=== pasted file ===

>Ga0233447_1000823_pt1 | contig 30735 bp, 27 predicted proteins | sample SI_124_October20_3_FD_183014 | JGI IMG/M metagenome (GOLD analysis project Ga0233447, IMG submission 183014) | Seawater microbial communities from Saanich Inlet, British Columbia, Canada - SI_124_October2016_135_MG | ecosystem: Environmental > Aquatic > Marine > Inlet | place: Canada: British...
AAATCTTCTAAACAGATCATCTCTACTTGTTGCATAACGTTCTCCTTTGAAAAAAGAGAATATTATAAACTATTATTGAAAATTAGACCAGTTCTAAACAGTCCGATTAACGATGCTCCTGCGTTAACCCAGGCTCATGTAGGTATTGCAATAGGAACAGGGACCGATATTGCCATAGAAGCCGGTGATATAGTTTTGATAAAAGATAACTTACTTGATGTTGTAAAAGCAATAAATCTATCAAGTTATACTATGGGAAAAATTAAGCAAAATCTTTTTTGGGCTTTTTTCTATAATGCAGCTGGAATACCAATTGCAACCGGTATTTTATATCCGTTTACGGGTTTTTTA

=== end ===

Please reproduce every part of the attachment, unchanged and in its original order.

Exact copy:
>Ga0233447_1000823_pt1 | contig 30735 bp, 27 predicted proteins | sample SI_124_October20_3_FD_183014 | JGI IMG/M metagenome (GOLD analysis project Ga0233447, IMG submission 183014) | Seawater microbial communities from Saanich Inlet, British Columbia, Canada - SI_124_October2016_135_MG | ecosystem: Environmental > Aquatic > Marine > Inlet | place: Canada: British...
AAATCTTCTAAACAGATCATCTCTACTTGTTGCATAACGTTCTCCTTTGAAAAAAGAGAATATTATAAACTATTATTGAAAATTAGACCAGTTCTAAACAGTCCGATTAACGATGCTCCTGCGTTAACCCAGGCTCATGTAGGTATTGCAATAGGAACAGGGACCGATATTGCCATAGAAGCCGGTGATATAGTTTTGATAAAAGATAACTTACTTGATGTTGTAAAAGCAATAAATCTATCAAGTTATACTATGGGAAAAATTAAGCAAAATCTTTTTTGGGCTTTTTTCTATAATGCAGCTGGAATACCAATTGCAACCGGTATTTTATATCCGTTTACGGGTTTTTTA